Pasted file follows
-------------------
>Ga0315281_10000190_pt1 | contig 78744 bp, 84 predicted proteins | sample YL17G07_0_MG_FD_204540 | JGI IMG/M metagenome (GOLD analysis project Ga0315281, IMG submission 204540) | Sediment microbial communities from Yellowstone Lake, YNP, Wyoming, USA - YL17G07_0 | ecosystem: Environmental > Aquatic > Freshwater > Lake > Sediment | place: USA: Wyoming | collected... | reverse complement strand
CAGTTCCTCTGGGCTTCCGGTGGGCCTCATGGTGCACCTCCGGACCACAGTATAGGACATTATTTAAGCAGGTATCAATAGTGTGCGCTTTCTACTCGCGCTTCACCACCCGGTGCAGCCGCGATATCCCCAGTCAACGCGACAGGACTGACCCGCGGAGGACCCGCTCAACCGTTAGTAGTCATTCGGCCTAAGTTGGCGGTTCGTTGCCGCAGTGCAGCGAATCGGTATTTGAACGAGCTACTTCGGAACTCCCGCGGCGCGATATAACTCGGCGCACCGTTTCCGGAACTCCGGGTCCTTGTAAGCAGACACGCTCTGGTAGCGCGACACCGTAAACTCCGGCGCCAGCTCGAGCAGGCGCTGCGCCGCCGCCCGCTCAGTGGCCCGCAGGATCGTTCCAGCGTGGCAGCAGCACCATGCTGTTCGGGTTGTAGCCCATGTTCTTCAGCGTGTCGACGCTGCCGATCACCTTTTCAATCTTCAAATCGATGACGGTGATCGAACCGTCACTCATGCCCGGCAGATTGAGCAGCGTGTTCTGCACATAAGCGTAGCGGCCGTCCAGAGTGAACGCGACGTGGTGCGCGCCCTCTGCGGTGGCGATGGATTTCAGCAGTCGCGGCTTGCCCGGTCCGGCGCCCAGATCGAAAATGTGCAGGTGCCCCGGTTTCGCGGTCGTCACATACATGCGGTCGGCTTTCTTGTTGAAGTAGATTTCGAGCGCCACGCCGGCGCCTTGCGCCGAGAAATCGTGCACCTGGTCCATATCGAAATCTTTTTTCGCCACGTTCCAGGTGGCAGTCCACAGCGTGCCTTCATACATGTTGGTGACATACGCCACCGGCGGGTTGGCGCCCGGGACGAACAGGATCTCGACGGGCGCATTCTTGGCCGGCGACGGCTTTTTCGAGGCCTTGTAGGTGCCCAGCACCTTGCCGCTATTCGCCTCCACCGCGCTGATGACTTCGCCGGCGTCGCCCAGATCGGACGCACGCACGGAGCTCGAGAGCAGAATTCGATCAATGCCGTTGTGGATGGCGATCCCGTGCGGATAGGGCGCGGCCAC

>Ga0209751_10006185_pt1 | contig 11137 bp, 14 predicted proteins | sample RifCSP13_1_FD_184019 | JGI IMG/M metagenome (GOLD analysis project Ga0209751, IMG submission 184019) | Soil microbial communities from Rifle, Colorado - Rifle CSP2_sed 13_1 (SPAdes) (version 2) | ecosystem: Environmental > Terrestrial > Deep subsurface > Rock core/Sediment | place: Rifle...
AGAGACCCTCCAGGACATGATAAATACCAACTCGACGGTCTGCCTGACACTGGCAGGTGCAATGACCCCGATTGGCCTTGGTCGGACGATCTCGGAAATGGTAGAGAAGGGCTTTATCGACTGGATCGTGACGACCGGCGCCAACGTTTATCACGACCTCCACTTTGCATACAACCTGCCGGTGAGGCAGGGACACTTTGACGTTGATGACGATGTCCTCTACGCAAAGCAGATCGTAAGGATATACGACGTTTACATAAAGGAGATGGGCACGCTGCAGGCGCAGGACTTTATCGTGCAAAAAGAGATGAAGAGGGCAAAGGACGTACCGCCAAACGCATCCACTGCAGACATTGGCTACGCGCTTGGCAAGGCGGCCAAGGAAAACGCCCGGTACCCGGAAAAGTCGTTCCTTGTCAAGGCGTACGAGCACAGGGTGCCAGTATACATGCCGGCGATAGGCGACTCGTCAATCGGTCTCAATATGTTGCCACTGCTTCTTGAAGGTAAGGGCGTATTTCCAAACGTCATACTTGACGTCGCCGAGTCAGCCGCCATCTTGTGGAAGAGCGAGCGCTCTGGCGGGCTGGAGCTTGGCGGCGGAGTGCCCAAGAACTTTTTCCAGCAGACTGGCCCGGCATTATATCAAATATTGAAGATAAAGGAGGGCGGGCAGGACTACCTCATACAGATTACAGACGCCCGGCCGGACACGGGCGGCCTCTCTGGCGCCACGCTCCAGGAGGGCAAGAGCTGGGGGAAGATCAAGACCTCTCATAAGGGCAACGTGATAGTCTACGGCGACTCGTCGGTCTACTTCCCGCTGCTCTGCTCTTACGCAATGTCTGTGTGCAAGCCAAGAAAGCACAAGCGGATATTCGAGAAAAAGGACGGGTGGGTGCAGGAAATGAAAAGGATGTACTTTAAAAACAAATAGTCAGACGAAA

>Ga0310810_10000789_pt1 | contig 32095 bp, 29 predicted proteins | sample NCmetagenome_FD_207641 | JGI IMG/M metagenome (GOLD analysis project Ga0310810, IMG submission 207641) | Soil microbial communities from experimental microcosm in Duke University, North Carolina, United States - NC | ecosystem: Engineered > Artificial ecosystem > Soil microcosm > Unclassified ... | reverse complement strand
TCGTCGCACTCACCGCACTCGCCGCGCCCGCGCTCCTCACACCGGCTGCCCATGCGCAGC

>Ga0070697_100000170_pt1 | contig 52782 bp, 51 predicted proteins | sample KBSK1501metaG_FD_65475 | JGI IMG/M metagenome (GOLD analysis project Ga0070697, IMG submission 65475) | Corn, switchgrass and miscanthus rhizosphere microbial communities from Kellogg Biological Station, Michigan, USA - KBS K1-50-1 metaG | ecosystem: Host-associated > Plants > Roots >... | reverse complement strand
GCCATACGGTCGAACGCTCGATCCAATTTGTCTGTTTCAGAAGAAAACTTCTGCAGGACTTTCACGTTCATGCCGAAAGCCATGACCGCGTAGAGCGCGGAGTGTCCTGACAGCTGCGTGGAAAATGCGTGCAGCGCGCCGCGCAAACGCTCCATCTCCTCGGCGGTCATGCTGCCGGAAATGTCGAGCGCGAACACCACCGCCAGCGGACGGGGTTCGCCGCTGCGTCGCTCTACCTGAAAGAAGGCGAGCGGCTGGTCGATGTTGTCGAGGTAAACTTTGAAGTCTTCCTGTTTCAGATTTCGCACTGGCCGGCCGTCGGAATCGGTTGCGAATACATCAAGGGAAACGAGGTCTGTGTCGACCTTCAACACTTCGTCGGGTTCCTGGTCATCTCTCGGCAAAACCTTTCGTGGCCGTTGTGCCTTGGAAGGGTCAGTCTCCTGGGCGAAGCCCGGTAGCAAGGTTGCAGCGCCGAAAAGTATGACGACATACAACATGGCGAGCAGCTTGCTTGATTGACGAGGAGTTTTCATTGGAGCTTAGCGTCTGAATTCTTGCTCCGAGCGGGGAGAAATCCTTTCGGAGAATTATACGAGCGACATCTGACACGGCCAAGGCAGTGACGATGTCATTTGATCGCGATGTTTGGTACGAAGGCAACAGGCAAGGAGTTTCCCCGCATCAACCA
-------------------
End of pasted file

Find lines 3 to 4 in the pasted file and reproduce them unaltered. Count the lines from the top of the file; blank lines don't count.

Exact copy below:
>Ga0209751_10006185_pt1 | contig 11137 bp, 14 predicted proteins | sample RifCSP13_1_FD_184019 | JGI IMG/M metagenome (GOLD analysis project Ga0209751, IMG submission 184019) | Soil microbial communities from Rifle, Colorado - Rifle CSP2_sed 13_1 (SPAdes) (version 2) | ecosystem: Environmental > Terrestrial > Deep subsurface > Rock core/Sediment | place: Rifle...
AGAGACCCTCCAGGACATGATAAATACCAACTCGACGGTCTGCCTGACACTGGCAGGTGCAATGACCCCGATTGGCCTTGGTCGGACGATCTCGGAAATGGTAGAGAAGGGCTTTATCGACTGGATCGTGACGACCGGCGCCAACGTTTATCACGACCTCCACTTTGCATACAACCTGCCGGTGAGGCAGGGACACTTTGACGTTGATGACGATGTCCTCTACGCAAAGCAGATCGTAAGGATATACGACGTTTACATAAAGGAGATGGGCACGCTGCAGGCGCAGGACTTTATCGTGCAAAAAGAGATGAAGAGGGCAAAGGACGTACCGCCAAACGCATCCACTGCAGACATTGGCTACGCGCTTGGCAAGGCGGCCAAGGAAAACGCCCGGTACCCGGAAAAGTCGTTCCTTGTCAAGGCGTACGAGCACAGGGTGCCAGTATACATGCCGGCGATAGGCGACTCGTCAATCGGTCTCAATATGTTGCCACTGCTTCTTGAAGGTAAGGGCGTATTTCCAAACGTCATACTTGACGTCGCCGAGTCAGCCGCCATCTTGTGGAAGAGCGAGCGCTCTGGCGGGCTGGAGCTTGGCGGCGGAGTGCCCAAGAACTTTTTCCAGCAGACTGGCCCGGCATTATATCAAATATTGAAGATAAAGGAGGGCGGGCAGGACTACCTCATACAGATTACAGACGCCCGGCCGGACACGGGCGGCCTCTCTGGCGCCACGCTCCAGGAGGGCAAGAGCTGGGGGAAGATCAAGACCTCTCATAAGGGCAACGTGATAGTCTACGGCGACTCGTCGGTCTACTTCCCGCTGCTCTGCTCTTACGCAATGTCTGTGTGCAAGCCAAGAAAGCACAAGCGGATATTCGAGAAAAAGGACGGGTGGGTGCAGGAAATGAAAAGGATGTACTTTAAAAACAAATAGTCAGACGAAA